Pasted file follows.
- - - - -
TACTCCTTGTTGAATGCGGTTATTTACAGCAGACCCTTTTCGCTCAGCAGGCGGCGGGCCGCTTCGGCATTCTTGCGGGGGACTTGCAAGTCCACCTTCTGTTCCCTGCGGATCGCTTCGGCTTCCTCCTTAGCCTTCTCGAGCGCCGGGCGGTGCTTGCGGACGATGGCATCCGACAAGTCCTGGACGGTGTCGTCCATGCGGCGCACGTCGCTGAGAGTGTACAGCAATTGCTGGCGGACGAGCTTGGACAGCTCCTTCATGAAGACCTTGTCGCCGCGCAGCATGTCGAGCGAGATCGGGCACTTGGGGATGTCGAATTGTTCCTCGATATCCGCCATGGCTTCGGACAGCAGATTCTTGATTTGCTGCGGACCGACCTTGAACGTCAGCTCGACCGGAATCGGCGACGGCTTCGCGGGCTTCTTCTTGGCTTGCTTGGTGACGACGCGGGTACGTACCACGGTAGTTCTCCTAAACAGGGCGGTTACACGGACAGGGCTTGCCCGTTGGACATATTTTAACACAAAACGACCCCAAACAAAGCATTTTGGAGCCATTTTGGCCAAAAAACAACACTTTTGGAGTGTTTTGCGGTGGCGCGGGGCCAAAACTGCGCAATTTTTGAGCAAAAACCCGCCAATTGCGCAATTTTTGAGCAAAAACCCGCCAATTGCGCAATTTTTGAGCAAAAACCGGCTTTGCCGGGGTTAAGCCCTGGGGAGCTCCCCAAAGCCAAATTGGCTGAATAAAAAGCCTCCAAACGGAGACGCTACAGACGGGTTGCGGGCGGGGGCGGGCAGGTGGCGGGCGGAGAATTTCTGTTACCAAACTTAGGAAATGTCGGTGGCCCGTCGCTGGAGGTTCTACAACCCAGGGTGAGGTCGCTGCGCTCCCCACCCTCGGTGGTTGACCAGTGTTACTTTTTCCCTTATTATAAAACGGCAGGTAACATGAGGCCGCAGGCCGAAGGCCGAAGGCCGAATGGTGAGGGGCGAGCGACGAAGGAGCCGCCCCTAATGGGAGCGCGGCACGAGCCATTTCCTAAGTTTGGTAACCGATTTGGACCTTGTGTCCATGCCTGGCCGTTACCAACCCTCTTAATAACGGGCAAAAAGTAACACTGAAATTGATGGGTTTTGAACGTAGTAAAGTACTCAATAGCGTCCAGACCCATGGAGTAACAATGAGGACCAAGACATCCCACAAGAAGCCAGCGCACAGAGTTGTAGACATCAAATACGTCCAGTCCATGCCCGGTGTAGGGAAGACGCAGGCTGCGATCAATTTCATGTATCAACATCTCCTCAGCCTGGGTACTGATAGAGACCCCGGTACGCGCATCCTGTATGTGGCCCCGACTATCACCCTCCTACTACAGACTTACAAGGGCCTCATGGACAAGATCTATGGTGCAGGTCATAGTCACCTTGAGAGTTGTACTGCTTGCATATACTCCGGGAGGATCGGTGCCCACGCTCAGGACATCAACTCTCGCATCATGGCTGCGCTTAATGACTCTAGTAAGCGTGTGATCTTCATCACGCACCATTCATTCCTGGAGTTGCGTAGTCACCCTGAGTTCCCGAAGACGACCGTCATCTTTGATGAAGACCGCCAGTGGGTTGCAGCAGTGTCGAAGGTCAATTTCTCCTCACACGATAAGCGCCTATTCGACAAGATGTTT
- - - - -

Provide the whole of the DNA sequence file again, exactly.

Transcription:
TACTCCTTGTTGAATGCGGTTATTTACAGCAGACCCTTTTCGCTCAGCAGGCGGCGGGCCGCTTCGGCATTCTTGCGGGGGACTTGCAAGTCCACCTTCTGTTCCCTGCGGATCGCTTCGGCTTCCTCCTTAGCCTTCTCGAGCGCCGGGCGGTGCTTGCGGACGATGGCATCCGACAAGTCCTGGACGGTGTCGTCCATGCGGCGCACGTCGCTGAGAGTGTACAGCAATTGCTGGCGGACGAGCTTGGACAGCTCCTTCATGAAGACCTTGTCGCCGCGCAGCATGTCGAGCGAGATCGGGCACTTGGGGATGTCGAATTGTTCCTCGATATCCGCCATGGCTTCGGACAGCAGATTCTTGATTTGCTGCGGACCGACCTTGAACGTCAGCTCGACCGGAATCGGCGACGGCTTCGCGGGCTTCTTCTTGGCTTGCTTGGTGACGACGCGGGTACGTACCACGGTAGTTCTCCTAAACAGGGCGGTTACACGGACAGGGCTTGCCCGTTGGACATATTTTAACACAAAACGACCCCAAACAAAGCATTTTGGAGCCATTTTGGCCAAAAAACAACACTTTTGGAGTGTTTTGCGGTGGCGCGGGGCCAAAACTGCGCAATTTTTGAGCAAAAACCCGCCAATTGCGCAATTTTTGAGCAAAAACCCGCCAATTGCGCAATTTTTGAGCAAAAACCGGCTTTGCCGGGGTTAAGCCCTGGGGAGCTCCCCAAAGCCAAATTGGCTGAATAAAAAGCCTCCAAACGGAGACGCTACAGACGGGTTGCGGGCGGGGGCGGGCAGGTGGCGGGCGGAGAATTTCTGTTACCAAACTTAGGAAATGTCGGTGGCCCGTCGCTGGAGGTTCTACAACCCAGGGTGAGGTCGCTGCGCTCCCCACCCTCGGTGGTTGACCAGTGTTACTTTTTCCCTTATTATAAAACGGCAGGTAACATGAGGCCGCAGGCCGAAGGCCGAAGGCCGAATGGTGAGGGGCGAGCGACGAAGGAGCCGCCCCTAATGGGAGCGCGGCACGAGCCATTTCCTAAGTTTGGTAACCGATTTGGACCTTGTGTCCATGCCTGGCCGTTACCAACCCTCTTAATAACGGGCAAAAAGTAACACTGAAATTGATGGGTTTTGAACGTAGTAAAGTACTCAATAGCGTCCAGACCCATGGAGTAACAATGAGGACCAAGACATCCCACAAGAAGCCAGCGCACAGAGTTGTAGACATCAAATACGTCCAGTCCATGCCCGGTGTAGGGAAGACGCAGGCTGCGATCAATTTCATGTATCAACATCTCCTCAGCCTGGGTACTGATAGAGACCCCGGTACGCGCATCCTGTATGTGGCCCCGACTATCACCCTCCTACTACAGACTTACAAGGGCCTCATGGACAAGATCTATGGTGCAGGTCATAGTCACCTTGAGAGTTGTACTGCTTGCATATACTCCGGGAGGATCGGTGCCCACGCTCAGGACATCAACTCTCGCATCATGGCTGCGCTTAATGACTCTAGTAAGCGTGTGATCTTCATCACGCACCATTCATTCCTGGAGTTGCGTAGTCACCCTGAGTTCCCGAAGACGACCGTCATCTTTGATGAAGACCGCCAGTGGGTTGCAGCAGTGTCGAAGGTCAATTTCTCCTCACACGATAAGCGCCTATTCGACAAGATGTTT